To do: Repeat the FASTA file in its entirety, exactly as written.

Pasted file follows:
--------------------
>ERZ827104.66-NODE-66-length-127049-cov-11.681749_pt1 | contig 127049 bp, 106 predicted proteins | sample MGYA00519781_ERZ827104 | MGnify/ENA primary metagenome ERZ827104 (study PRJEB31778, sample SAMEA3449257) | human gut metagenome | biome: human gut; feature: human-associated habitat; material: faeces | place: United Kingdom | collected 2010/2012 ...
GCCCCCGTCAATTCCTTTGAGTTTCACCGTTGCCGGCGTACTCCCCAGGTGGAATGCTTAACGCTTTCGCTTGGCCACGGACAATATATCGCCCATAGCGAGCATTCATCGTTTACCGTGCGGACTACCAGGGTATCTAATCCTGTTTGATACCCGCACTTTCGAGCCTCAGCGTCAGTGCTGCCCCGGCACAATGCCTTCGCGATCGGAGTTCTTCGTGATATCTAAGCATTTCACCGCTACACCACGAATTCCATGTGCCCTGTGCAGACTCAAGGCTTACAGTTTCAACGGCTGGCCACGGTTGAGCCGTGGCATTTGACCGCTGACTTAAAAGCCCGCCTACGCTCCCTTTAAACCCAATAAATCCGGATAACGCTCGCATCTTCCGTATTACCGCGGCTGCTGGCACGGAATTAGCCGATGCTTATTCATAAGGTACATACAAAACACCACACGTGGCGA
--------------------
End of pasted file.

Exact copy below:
>ERZ827104.66-NODE-66-length-127049-cov-11.681749_pt1 | contig 127049 bp, 106 predicted proteins | sample MGYA00519781_ERZ827104 | MGnify/ENA primary metagenome ERZ827104 (study PRJEB31778, sample SAMEA3449257) | human gut metagenome | biome: human gut; feature: human-associated habitat; material: faeces | place: United Kingdom | collected 2010/2012 ...
GCCCCCGTCAATTCCTTTGAGTTTCACCGTTGCCGGCGTACTCCCCAGGTGGAATGCTTAACGCTTTCGCTTGGCCACGGACAATATATCGCCCATAGCGAGCATTCATCGTTTACCGTGCGGACTACCAGGGTATCTAATCCTGTTTGATACCCGCACTTTCGAGCCTCAGCGTCAGTGCTGCCCCGGCACAATGCCTTCGCGATCGGAGTTCTTCGTGATATCTAAGCATTTCACCGCTACACCACGAATTCCATGTGCCCTGTGCAGACTCAAGGCTTACAGTTTCAACGGCTGGCCACGGTTGAGCCGTGGCATTTGACCGCTGACTTAAAAGCCCGCCTACGCTCCCTTTAAACCCAATAAATCCGGATAACGCTCGCATCTTCCGTATTACCGCGGCTGCTGGCACGGAATTAGCCGATGCTTATTCATAAGGTACATACAAAACACCACACGTGGCGA